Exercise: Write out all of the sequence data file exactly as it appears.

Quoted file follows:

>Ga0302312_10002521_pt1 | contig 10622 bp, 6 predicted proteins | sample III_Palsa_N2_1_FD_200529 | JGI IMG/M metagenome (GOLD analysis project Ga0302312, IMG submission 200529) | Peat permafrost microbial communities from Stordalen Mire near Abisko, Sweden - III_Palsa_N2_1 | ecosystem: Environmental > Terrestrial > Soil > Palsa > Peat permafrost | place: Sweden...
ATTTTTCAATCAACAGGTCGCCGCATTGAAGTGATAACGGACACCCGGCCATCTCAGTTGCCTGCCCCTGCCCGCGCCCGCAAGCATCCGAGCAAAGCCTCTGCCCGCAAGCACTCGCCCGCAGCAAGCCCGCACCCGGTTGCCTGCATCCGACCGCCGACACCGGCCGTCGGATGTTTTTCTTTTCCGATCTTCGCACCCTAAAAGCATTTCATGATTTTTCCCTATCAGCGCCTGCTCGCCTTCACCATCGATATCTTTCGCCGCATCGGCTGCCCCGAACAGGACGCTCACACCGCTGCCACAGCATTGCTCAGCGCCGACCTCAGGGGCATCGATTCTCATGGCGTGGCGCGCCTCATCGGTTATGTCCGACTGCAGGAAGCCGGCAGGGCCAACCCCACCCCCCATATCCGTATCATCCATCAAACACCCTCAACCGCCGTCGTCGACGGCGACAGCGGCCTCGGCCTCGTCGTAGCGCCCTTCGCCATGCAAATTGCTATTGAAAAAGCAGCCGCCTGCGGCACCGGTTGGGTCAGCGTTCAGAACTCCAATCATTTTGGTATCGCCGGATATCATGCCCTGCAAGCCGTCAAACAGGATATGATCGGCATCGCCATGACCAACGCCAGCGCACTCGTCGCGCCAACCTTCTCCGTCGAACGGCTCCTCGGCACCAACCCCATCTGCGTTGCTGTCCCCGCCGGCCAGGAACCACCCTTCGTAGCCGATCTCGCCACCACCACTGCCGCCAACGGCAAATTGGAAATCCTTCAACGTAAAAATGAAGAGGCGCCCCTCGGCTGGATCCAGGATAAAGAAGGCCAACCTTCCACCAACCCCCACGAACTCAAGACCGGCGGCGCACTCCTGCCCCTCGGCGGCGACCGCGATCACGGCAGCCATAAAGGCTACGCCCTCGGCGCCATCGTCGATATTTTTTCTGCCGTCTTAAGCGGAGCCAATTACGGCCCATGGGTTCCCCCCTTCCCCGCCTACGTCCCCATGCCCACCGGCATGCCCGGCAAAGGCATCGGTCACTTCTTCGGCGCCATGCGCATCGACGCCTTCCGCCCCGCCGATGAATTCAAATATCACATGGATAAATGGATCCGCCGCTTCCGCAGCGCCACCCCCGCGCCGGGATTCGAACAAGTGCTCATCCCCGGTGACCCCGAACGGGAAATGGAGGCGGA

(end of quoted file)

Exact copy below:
>Ga0302312_10002521_pt1 | contig 10622 bp, 6 predicted proteins | sample III_Palsa_N2_1_FD_200529 | JGI IMG/M metagenome (GOLD analysis project Ga0302312, IMG submission 200529) | Peat permafrost microbial communities from Stordalen Mire near Abisko, Sweden - III_Palsa_N2_1 | ecosystem: Environmental > Terrestrial > Soil > Palsa > Peat permafrost | place: Sweden...
ATTTTTCAATCAACAGGTCGCCGCATTGAAGTGATAACGGACACCCGGCCATCTCAGTTGCCTGCCCCTGCCCGCGCCCGCAAGCATCCGAGCAAAGCCTCTGCCCGCAAGCACTCGCCCGCAGCAAGCCCGCACCCGGTTGCCTGCATCCGACCGCCGACACCGGCCGTCGGATGTTTTTCTTTTCCGATCTTCGCACCCTAAAAGCATTTCATGATTTTTCCCTATCAGCGCCTGCTCGCCTTCACCATCGATATCTTTCGCCGCATCGGCTGCCCCGAACAGGACGCTCACACCGCTGCCACAGCATTGCTCAGCGCCGACCTCAGGGGCATCGATTCTCATGGCGTGGCGCGCCTCATCGGTTATGTCCGACTGCAGGAAGCCGGCAGGGCCAACCCCACCCCCCATATCCGTATCATCCATCAAACACCCTCAACCGCCGTCGTCGACGGCGACAGCGGCCTCGGCCTCGTCGTAGCGCCCTTCGCCATGCAAATTGCTATTGAAAAAGCAGCCGCCTGCGGCACCGGTTGGGTCAGCGTTCAGAACTCCAATCATTTTGGTATCGCCGGATATCATGCCCTGCAAGCCGTCAAACAGGATATGATCGGCATCGCCATGACCAACGCCAGCGCACTCGTCGCGCCAACCTTCTCCGTCGAACGGCTCCTCGGCACCAACCCCATCTGCGTTGCTGTCCCCGCCGGCCAGGAACCACCCTTCGTAGCCGATCTCGCCACCACCACTGCCGCCAACGGCAAATTGGAAATCCTTCAACGTAAAAATGAAGAGGCGCCCCTCGGCTGGATCCAGGATAAAGAAGGCCAACCTTCCACCAACCCCCACGAACTCAAGACCGGCGGCGCACTCCTGCCCCTCGGCGGCGACCGCGATCACGGCAGCCATAAAGGCTACGCCCTCGGCGCCATCGTCGATATTTTTTCTGCCGTCTTAAGCGGAGCCAATTACGGCCCATGGGTTCCCCCCTTCCCCGCCTACGTCCCCATGCCCACCGGCATGCCCGGCAAAGGCATCGGTCACTTCTTCGGCGCCATGCGCATCGACGCCTTCCGCCCCGCCGATGAATTCAAATATCACATGGATAAATGGATCCGCCGCTTCCGCAGCGCCACCCCCGCGCCGGGATTCGAACAAGTGCTCATCCCCGGTGACCCCGAACGGGAAATGGAGGCGGA